Recently, two teams of researchers published a paper highlighting the findings of their stem cell clinical trials. The main objective of the entire project was to establish whether a stem cell transplant could reduce or diminish the symptoms of age-related frailty.
As a result of their efforts, it is now more likely that we will see an increased number of tests and hopefully a stamp of approval from the FDA for age frailty treatments in the near future.
According to the researchers who worked on the clinical trials, the main idea behind the study revolved around finding new ways of approaching age frailty through the careful examination of stem cell transplant procedures and their possible benefits.
The findings of two independent clinical trials focusing on the same stem cell transplant research were also published in various medical journals and revealed that the proposed age frailty treatment option was safe and particularly effective.
The papers state that this kind of stem cell treatment designed to specifically target age-related frailty was the most successful of its kind to date.
In the first trial, researchers took 15 frail patients and gave them single dose of MSC infusion consisting of stem cells obtained from the adult bone marrow of various donors aged between 20 to 45 years old. Afterwards, all the trials’ participants displayed signs of improved health, better fitness form, and reduced factor levels of tumor-necrosis.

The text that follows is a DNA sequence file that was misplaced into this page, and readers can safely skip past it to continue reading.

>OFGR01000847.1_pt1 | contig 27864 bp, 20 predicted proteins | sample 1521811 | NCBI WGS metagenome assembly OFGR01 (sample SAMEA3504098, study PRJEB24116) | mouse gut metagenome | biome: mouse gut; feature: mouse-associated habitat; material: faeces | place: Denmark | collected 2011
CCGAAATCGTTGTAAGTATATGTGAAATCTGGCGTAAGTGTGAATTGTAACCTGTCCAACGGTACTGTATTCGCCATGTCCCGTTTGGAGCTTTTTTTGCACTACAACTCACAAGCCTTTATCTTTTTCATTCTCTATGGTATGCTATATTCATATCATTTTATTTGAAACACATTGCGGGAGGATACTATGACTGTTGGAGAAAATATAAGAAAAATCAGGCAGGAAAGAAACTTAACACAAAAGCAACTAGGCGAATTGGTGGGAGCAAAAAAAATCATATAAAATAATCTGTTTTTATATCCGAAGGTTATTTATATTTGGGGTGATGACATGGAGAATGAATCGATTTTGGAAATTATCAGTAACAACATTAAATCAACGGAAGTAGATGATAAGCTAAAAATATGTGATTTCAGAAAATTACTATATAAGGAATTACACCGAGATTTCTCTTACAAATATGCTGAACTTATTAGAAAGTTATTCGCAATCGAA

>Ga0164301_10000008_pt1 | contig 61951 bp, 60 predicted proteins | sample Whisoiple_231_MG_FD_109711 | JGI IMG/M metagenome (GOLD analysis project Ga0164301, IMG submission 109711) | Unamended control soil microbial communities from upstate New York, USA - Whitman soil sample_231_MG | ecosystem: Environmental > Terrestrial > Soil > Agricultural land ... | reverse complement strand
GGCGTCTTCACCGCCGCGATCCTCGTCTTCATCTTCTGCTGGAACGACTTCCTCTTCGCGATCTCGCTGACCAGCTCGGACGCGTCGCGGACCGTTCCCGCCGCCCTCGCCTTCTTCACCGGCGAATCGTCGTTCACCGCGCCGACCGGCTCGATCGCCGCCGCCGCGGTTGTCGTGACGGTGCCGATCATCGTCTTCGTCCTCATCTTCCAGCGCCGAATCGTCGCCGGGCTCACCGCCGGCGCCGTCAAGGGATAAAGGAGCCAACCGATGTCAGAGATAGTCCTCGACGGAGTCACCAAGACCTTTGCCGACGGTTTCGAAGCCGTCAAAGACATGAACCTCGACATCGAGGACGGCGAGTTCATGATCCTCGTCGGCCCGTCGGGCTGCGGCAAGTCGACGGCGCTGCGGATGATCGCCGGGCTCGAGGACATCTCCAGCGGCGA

In the second trial, the tests were random and included a placebo group. However, aside from noting no significant effects, researchers state the improvements seen were remarkable.
Both of the studies mentioned above concentrated on primarily establishing how safe the MSCs (Mesenchymal Stem Cells) transplant option is, and the results obtained showcase just how effective the treatment could be.
This situation has come as a welcomed relief after so much work done in this field, over the last few years we have seen an abundant number of scientific papers and studies being published in an effort to try and figure out new ways of treating aging.
In fact, these types of studies and clinical trials have become even more critical since doctors are now more than ever accepting the idea that aging could be a disease that indeed requires treatment. However, more needs to be done for this concept to become the standard in medical practice worldwide.
One clear sign that the fight for better anti-aging treatments is taking a turn for the better is the increased funding for research. In fact, increased funds can be seen coming from private companies that are looking to find the proverbial and evasive fountain of youth which would change how we age and how life-threatening diseases are treated.